Driven by Mobile, Edu-Games Market Expected to Top $2.3 Billion by 2017

Is this time wasted or time to learn?

Is this time wasted or time to learn?

Although a small part of the behemoth gaming industry, educational games are expected to see healthy growth here in the U.S. and overseas over the next five years, according to new research.

Ambient Insight is still working on a more complete report that examines the full market for both educational games and simulation tools, but according to the independent research firm, the game-based learning industry, which reached $1.5 billion in revenues in 2012, will grow to $2.3 billion worldwide by 2017.

According to Ambient Insight’s Chief Executive Officer Tyson Greer, that growth is primarily from mobile games aimed at consumers rather than corporate or formal education markets.

“[W]ithin that market the highest revenues are coming from pre-K through three, early childhood education games which parents are buying,” Greer said.

Listen to more of the interview:

She added that they have discovered that this early education market paired with a large corporate training and “brain-training” market for adults have created a “content trench” for games targeting later elementary school through college. Greer said this lack of educational games is a new gap in the market they expect to continue in the near future.

In the coming years, Greer said that the consumer market will continue to grow, fueled by the wide variety of topics and interests that market covers. She added the consumer market also lacks the more cumbersome purchasing systems that have dogged public school systems.

Still, Greer said, the consumer market for learning games is governed by certain critical rules – the rules of what parents want for their children.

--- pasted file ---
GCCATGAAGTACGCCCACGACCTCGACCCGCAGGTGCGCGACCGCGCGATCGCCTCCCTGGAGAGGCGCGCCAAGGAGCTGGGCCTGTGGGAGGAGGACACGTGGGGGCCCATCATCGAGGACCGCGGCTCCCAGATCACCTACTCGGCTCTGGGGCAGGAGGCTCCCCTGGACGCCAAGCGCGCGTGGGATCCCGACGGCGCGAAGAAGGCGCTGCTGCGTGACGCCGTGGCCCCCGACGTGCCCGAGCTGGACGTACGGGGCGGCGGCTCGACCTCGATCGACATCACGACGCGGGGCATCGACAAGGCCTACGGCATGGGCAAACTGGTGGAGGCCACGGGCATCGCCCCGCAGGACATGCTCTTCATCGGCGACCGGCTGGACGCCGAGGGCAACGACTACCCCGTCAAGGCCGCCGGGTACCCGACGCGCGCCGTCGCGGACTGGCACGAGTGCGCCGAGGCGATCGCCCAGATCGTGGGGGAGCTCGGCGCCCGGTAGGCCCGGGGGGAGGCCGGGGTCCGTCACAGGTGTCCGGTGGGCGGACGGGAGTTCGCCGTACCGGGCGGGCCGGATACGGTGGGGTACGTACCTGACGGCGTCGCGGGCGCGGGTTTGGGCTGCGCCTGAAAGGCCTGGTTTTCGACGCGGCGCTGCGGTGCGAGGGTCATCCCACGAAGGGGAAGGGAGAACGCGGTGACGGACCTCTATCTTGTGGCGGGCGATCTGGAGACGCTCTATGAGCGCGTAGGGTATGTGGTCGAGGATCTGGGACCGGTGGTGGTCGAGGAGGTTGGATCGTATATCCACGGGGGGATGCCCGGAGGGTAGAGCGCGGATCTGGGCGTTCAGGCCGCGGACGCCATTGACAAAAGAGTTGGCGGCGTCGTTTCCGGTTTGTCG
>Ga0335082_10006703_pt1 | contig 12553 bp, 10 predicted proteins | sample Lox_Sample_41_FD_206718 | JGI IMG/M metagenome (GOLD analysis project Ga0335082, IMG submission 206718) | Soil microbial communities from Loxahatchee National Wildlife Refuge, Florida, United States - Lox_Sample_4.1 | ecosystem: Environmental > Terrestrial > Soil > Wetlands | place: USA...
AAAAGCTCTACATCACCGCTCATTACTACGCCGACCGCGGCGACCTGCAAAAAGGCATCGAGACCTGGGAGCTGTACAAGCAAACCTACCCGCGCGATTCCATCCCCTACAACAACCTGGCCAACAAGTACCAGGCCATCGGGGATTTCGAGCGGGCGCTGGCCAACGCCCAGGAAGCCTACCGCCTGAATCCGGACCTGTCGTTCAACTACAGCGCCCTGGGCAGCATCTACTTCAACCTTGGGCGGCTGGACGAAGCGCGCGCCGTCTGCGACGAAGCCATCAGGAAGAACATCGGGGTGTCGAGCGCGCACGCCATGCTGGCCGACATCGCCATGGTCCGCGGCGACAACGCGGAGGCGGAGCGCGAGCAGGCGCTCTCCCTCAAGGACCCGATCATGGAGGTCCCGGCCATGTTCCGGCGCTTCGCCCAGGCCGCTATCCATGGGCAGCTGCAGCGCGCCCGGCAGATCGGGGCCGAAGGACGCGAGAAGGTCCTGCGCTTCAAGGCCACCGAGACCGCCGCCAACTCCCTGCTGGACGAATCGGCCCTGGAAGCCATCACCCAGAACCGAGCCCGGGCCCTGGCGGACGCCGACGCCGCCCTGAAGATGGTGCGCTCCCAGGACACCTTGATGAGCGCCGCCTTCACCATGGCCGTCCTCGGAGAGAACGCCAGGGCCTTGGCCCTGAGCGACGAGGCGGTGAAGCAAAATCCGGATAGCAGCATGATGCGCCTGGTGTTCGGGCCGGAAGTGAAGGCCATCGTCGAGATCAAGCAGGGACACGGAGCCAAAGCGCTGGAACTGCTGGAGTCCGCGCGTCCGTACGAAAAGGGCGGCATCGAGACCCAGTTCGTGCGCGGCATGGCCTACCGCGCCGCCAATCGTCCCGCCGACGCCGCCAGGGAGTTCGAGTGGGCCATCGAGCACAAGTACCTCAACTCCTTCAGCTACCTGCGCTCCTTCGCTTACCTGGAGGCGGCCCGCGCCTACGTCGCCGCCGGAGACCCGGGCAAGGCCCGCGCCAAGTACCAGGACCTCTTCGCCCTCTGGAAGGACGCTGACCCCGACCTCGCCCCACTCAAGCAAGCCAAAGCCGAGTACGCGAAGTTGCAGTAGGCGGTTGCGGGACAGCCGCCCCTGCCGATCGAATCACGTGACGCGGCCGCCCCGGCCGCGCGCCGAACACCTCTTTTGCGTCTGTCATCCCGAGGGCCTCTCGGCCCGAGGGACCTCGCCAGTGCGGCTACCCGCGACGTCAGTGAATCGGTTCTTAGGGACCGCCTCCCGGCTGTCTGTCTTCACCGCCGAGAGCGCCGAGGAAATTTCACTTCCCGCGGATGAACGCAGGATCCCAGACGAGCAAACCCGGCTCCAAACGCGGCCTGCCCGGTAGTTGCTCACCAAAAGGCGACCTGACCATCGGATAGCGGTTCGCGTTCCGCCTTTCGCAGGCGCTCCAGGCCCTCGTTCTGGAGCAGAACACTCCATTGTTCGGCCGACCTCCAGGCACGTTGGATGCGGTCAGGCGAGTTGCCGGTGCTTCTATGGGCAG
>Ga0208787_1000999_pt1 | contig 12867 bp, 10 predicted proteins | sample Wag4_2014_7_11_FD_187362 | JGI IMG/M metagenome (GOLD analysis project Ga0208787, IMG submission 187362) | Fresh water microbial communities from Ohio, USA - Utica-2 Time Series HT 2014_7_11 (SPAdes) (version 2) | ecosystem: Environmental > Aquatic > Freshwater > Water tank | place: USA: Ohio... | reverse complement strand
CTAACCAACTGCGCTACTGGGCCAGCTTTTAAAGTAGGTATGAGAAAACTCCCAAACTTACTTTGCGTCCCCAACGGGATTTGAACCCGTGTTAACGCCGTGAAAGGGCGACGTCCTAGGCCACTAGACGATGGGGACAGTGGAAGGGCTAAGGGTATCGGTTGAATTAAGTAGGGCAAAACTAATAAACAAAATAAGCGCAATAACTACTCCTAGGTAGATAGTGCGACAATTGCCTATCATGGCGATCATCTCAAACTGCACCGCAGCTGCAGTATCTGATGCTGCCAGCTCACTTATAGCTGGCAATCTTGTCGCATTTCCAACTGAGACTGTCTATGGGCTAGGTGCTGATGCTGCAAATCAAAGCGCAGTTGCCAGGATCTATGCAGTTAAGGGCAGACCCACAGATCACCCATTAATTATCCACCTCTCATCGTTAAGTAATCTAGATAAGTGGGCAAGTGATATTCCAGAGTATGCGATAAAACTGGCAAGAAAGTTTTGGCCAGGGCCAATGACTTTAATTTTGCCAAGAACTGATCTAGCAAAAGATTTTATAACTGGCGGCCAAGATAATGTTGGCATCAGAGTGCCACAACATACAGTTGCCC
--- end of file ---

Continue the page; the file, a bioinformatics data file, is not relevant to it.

“The things that you are interested in are the things that you buy,” she said of the consumer market. “The things that you want your children to learn are the things that you value,” adding that this reality has been behind the growth of nature learning apps from firms like the Audubon Society.

And investors seem to be agreeing with Ambient Insight’s vision of a growing consumer market. Greer’s colleague Sam Adkins told Venturebeat that of the 31 game-based learning companies that raised venture funding in 2012, 23 were mobile and 21 targeted consumers.

Still, this is not to say that schools are not getting into the action, but Greer cautioned that is a different market than the consumer-facing products.

“The things that they look at to be saleable are adherence to Common Core standards… It would be a smart business decision that if you are targeting schools that you align it with Common Core standards,” she said.

To succeed in this growing market of formal education, though, Greer cautioned a firm should consider the standards, how to gauge student knowledge and how a game fits into a teacher’s classroom.

You can’t just expect a lot of success by plopping down a consumer-ready product into a school. It has to be integrated with the teachers. Some of the suppliers are also offering as part of the product an assessment engine that informs the teacher how well each student is doing.

Some worry this leaves teachers largely out of the educational gaming revolution, pushing game companies to focus on the consumer games rather than helping classrooms benefit from the technology.

“Teachers are hesitant to bring games into the classroom, not because they question their effectiveness, but because of the costs involved. Instead, children are learning through edugames the most in the home, when parents purchase them,” wrote Carmel Deamicis earlier this month at PandoDaily.

Despite these worries, Greer did highlight what she called one of the “overlooked” areas of the market – teacher training – as another way in which gaming firms may be able to unlock the market potential of the American public school system.

But all of this may be too-U.S. centric anyway. As Greer’s team points out, the current buyers of learning games – in order: United States, Japan, South Korea, China, and India – will likely change in the coming years. Ambient Insight expects China to overtake the U.S. and India, Indonesia and Brazil to greatly expand their markets for educational games.

Tags: , , , ,


Lee Banville Lee Banville is editor of Gamesandlearning.org and editorial director of the Games and Learning Publishing Council. He is also an Associate Professor of Journalism at The University of Montana. For 13 years he ran the online and digital operations of the PBS NewsHour, overseeing coverage of domestic and international stories.